Geoffrey Alderman appears to argue that the state has no right to seek to regulate in any way universities that receive public funding for student education or research (Letters, 25 October).
I agree with him that the central role of the university is to pursue and disseminate truth. But the state surely has the right - and indeed the duty, given the sums involved - to try to see that the money is properly spent (how that is done, and how far it relies on the judgement and integrity of the academic community in the process, is another matter).
Beyond that, any society has to ensure that its university system delivers a broad range and balance of both private and public goods. Unfortunately, there is no entity other than the state that can do this (although whether that should be the executive rather than the legislature is arguable). In fact, the lack of accountability to any state authority on the part of Ivy League and other major private institutions is a root cause of the present malaise in US higher education, as I and Howard Hotson, professor of early modern intellectual history at the University of Oxford, have written.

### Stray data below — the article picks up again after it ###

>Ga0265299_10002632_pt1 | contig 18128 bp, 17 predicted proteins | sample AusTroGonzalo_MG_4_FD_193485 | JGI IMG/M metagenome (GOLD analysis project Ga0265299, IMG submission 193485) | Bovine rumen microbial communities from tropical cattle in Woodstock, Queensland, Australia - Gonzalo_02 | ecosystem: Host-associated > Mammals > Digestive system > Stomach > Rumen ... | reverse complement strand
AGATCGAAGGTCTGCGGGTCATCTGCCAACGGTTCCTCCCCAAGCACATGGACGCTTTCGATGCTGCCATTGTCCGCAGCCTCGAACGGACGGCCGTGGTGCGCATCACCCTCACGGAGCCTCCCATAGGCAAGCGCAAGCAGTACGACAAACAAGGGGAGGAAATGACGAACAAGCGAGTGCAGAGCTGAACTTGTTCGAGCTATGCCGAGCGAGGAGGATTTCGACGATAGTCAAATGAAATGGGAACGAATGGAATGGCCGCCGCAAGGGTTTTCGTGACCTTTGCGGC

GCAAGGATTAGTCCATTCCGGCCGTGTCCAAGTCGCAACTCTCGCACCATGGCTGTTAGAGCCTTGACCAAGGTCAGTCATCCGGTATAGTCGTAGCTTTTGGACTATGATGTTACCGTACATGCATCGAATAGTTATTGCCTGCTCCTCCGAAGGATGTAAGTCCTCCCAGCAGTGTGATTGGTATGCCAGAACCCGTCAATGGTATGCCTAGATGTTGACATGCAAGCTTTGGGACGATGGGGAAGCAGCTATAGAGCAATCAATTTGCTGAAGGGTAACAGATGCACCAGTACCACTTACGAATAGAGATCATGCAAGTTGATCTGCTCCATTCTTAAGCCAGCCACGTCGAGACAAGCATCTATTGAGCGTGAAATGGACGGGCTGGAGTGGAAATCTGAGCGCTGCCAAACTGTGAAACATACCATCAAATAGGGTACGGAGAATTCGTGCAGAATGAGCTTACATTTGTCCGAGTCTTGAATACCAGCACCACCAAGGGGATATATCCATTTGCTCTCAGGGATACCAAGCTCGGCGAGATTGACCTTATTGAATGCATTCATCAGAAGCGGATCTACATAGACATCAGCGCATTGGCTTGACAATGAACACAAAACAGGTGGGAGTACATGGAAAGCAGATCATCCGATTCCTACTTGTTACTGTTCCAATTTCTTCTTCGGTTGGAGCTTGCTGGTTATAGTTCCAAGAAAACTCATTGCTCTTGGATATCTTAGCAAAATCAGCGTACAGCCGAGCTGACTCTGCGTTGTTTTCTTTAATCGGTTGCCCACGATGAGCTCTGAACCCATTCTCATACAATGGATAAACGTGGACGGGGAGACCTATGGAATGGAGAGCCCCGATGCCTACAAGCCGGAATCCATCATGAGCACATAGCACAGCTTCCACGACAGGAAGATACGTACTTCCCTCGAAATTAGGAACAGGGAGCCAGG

Roger Brown, Professor of higher education policy, Liverpool Hope University